Speed Dial 800 is an Autobot Real Gear Robot from the live-action movie continuity family.
SpeedDial800 robot

Hit redial, and he kicks your skidplate again.

Speed Dial 800 is one of many small robots who was once a normal machine brought to life by the power of the All Spark. He might just give Bluestreak a run for his money, as he luvvy-luvs the talky-talk. He's able to send communications all over the globe, relaying vital information... and also useless babble and text messages.

"Connect. Record. Inform."
―Speed Dial 800's packaging tagline

French name (Canada): Composition Rapide 800
Spanish name: Llamada Rapida 800


Mass Media Battle

Two masters of sound and signal, it is perhaps destiny that Booster X10 and Speed Dial would come into conflict, and OOH have they. The arch foes are in constant conflict now, the air between them thick with their powers. One of the most brutal and pitched battles of the war will never be seen, and rarely even heard, as invisible signals flash back and forth constantly between these bitter rivals.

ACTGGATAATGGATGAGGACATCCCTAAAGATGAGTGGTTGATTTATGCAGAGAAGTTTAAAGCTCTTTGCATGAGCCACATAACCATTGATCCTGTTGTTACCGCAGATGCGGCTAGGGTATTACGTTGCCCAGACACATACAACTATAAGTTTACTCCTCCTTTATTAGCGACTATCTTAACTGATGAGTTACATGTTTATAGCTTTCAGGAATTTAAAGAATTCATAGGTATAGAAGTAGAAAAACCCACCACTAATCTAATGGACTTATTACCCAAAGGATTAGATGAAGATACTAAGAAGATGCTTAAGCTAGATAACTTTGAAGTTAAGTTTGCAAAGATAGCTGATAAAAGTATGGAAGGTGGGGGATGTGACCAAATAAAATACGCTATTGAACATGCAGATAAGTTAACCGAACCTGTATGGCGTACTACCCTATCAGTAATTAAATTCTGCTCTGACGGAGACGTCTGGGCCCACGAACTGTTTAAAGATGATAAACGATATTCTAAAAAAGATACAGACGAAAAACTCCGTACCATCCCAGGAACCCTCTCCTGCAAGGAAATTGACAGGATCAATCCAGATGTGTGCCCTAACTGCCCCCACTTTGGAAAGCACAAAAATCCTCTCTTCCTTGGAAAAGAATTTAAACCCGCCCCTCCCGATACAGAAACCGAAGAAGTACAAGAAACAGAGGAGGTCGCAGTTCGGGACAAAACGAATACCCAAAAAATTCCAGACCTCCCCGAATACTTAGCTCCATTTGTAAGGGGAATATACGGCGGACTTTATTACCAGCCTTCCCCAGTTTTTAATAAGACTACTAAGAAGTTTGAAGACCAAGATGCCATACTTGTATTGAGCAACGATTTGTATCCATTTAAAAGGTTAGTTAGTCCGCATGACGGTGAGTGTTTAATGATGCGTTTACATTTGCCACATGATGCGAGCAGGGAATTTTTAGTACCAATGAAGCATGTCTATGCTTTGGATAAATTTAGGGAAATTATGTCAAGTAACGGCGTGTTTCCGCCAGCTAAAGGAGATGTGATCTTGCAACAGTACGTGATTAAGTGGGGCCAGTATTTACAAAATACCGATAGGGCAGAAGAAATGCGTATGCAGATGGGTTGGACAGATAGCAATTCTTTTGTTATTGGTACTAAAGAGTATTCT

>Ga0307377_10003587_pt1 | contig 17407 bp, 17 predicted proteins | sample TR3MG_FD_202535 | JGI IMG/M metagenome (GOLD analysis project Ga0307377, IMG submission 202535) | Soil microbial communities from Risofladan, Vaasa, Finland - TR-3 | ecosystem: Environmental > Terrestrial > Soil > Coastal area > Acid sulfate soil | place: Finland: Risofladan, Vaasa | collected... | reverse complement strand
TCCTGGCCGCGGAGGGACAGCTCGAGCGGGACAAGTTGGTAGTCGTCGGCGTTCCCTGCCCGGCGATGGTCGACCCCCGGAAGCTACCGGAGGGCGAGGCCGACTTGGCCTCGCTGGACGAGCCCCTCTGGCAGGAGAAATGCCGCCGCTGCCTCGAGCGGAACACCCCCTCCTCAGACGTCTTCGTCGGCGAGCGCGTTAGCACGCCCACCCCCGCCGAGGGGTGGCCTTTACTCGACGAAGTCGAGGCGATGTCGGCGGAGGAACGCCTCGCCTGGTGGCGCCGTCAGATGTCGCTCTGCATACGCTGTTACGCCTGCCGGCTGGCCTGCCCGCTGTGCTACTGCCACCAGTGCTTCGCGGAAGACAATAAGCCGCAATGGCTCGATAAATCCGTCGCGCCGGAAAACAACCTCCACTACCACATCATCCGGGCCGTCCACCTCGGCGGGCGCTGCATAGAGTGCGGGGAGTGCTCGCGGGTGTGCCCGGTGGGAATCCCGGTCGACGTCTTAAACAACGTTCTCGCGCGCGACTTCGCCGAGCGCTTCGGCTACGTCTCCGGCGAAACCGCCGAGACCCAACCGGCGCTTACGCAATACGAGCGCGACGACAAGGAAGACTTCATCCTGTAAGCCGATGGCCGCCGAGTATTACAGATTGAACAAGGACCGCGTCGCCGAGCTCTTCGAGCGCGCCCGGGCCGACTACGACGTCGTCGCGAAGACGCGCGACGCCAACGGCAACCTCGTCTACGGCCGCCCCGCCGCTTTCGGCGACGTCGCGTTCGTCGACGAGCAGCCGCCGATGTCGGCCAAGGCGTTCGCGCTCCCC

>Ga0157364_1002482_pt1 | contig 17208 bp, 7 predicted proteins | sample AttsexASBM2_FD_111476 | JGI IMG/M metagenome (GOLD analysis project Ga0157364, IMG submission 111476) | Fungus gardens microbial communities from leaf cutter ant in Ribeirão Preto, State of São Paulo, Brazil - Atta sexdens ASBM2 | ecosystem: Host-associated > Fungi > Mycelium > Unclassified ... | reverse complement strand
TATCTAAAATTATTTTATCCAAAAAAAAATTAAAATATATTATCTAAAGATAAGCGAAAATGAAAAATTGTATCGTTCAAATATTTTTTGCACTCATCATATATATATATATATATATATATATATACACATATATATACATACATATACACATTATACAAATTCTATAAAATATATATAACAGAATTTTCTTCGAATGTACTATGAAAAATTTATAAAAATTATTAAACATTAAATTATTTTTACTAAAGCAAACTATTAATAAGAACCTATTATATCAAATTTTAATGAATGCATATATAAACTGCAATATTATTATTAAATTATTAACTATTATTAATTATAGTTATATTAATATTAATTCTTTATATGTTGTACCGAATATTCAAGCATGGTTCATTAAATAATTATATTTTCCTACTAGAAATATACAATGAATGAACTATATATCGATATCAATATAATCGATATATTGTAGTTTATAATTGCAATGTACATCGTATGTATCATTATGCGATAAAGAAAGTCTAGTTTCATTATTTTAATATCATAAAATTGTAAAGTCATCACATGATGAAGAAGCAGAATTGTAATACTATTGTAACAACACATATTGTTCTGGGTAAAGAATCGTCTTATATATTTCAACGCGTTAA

• Speed Dial 800 (Real Gear Robots, 2007)
Japanese ID number: MA-07
SpeedDial800 alt

Transforms into a little coffin to bury your Decepticons in.

Speed Dial 800 transforms into a (non-functional) cellular phone. with a flip-up screen/button cover. The "mini-screen" sticker on his cover reads "7:47", as in "July 4th, 2007", the date the live-action movie was originally slated to hit theaters. Like all Real Gear Robots toys, his robot mode is apparently at 1:1 scale.
This mold was also used to make the (accidentally-revealed) Decepticon redeco Wire Tap V20 and Highline 1070.
  • Mass Media Battle (Multi-pack, 2007)
Speed Dial 800 was also available in a Wal-Mart exclusive two-pack with Booster X10.


  • Speed Dial is one of the very few of the first wave of Real Gear Robots to not have his name tampographed on him somewhere. The only other one, at the time, was Power Up VT6. None of the second wave Real Gear Robots have been tampographed.
  • He is often shown as mistransformed in product images, with his face hidden by panels that are meant to be swung out to the sides, like the main article image.

External links

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